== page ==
- Neo-Retro Styling
- Refined Fuel-Injection Performance
- Premium Metallic Elements
- Practical and Modern Features
- Innovative Yamaha Y-Connect App
- Lack of Punchy Pickup
- Polarizing Design Element
- Part sharing with Yamaha FZS
- No Hazard Light Option
- Expensive for 150cc Motorcycle
This is a detailed review of the all-new Yamaha FZX.
The appeal for everything retro is going strong.
Royal Enfields and Jawa are among the brands that offer retro aesthetics with modern features. However, those motorcycles fall under the premium category, which isn’t accessible by most.
In contrast, Yamaha has decided to head in a similar direction with a twist.
It is an all-new cruiser that carries retro heritage. Moreover, it does not shy away from including all modern features.
With the introductory price of Rs. 4.35 Lakhs, the Yamaha FZX sets itself among the expensive iteration in the FZ series.
It sports many interesting features and quirks, trying to justify the premium asking price.
Does it even justify the high asking price? More importantly, is it any different than the outgoing FZS v3?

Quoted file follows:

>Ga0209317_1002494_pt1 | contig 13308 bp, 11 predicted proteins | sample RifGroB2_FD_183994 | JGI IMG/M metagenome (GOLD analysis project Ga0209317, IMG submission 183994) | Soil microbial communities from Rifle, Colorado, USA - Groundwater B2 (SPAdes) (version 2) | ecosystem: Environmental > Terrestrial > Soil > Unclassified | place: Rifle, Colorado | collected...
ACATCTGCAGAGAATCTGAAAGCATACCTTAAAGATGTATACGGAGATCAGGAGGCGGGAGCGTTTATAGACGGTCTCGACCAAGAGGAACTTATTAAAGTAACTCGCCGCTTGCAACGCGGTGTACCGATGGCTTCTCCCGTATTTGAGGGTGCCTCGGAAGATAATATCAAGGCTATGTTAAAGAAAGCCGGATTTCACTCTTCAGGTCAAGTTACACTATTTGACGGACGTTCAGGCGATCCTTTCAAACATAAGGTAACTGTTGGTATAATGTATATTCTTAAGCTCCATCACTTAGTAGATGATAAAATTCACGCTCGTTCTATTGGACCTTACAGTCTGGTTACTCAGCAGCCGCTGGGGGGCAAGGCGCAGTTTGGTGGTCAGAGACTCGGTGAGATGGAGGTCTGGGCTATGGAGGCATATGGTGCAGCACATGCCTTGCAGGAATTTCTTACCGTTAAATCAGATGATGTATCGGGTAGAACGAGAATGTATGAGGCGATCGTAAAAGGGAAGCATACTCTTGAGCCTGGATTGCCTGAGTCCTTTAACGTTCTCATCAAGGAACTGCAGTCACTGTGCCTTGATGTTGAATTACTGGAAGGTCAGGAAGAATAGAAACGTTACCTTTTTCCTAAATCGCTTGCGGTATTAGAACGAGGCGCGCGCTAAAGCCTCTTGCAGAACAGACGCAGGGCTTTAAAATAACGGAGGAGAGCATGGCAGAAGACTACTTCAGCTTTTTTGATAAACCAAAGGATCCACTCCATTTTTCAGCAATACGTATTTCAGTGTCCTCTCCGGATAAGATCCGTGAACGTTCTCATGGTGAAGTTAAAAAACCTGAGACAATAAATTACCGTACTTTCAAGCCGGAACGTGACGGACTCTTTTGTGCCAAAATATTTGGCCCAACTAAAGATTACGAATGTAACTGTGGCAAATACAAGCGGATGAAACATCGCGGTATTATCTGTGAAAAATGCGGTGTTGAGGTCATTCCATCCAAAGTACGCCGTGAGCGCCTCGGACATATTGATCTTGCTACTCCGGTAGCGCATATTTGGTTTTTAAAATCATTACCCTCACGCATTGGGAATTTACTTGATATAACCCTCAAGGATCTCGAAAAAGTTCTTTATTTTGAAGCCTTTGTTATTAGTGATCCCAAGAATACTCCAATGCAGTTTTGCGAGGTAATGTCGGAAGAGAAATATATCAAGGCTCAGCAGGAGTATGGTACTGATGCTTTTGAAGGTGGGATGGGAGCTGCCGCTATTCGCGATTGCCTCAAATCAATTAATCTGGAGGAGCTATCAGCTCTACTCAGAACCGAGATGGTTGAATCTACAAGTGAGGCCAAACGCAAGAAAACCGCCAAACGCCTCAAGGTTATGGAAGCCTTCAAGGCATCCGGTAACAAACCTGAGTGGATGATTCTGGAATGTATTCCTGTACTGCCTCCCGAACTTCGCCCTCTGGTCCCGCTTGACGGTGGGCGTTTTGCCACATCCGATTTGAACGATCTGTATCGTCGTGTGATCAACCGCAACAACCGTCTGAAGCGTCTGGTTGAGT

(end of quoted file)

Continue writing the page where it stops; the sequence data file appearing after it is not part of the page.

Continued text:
These are some of the interesting questions we will tackle today.
Without any further ado, this is a complete review article for the all-new Yamaha FZX 150.
Yamaha FZX FI Specifications
- Engine Type: Single Cylinder, 4 Stroke, 2-Valve, SOHC
- Emission Standard: BS6
- Displacement: 149 cc
- Cooling System: Air Cooled
- Starting Mechanism: Self Starter Only
- Max Power: 12.4 PS @ 7250 rpm
- Max Torque: 13.3 Nm @ 5500 rpm
- Gearbox: 5-Speed
- Top Speed: 110 Kmph
- Fuel Tank Capacity: 10 liters
- Mileage: 45 kmpl
- Front Tyre: 100/80-17 – Disc
- Rear Tyre: 140/60-R17 – Disc
- Tubeless Tyres: Yes
- Braking System: Single-Channel ABS
- Suspension Setup: Telescopic Front Forks and 7-Step Adjustable Monocross
- Seat Height: 810 mm
- Ground Clearance: 165 mm
- Kerb Weight: 139 kg
- Colors: Matt Copper, Metallic Blue, and Matt Black
Yamaha FZX Price in Nepal: Rs. 4,35,900
Yamaha FZX 150 Review
Neo-retro bikes are growingly popular for their style. It mimics the era of the classic while maintaining the features of a modern motorcycle.
For example: the front and rear lights.
Inspired by the classic era, it gets a front circular headlamp and a rear oval-shaped ringtail light. Both are bright LEDs that further enhance their practicality and aesthetics.
Unfortunately, the side indicators are still halogens.
On top of that, the Yamaha FZX moves away from the traditional street fighter stance.
Instead, it introduces two interesting concepts: Retro Vibes and Cruiser Riding Style.
The footpegs have been moved at the front. Although it is not a cruiser motorcycle, this does help it feel more like a cruiser.
Further adding to its premium feel, the Yamaha has used metal components for the fuel tank, side panels, fenders, and brackets.
The kerb is limited to 139kg despite the use of metallic components.
The side profile feels boxier, inspired by retro motorcycles.